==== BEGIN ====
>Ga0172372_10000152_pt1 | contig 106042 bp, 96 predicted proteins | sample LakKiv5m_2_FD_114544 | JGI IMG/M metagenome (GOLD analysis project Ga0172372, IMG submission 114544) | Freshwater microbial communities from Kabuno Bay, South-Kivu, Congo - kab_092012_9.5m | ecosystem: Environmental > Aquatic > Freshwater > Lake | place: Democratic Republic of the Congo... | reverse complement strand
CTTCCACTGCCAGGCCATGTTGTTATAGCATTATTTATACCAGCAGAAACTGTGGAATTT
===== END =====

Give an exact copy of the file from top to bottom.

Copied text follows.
>Ga0172372_10000152_pt1 | contig 106042 bp, 96 predicted proteins | sample LakKiv5m_2_FD_114544 | JGI IMG/M metagenome (GOLD analysis project Ga0172372, IMG submission 114544) | Freshwater microbial communities from Kabuno Bay, South-Kivu, Congo - kab_092012_9.5m | ecosystem: Environmental > Aquatic > Freshwater > Lake | place: Democratic Republic of the Congo... | reverse complement strand
CTTCCACTGCCAGGCCATGTTGTTATAGCATTATTTATACCAGCAGAAACTGTGGAATTT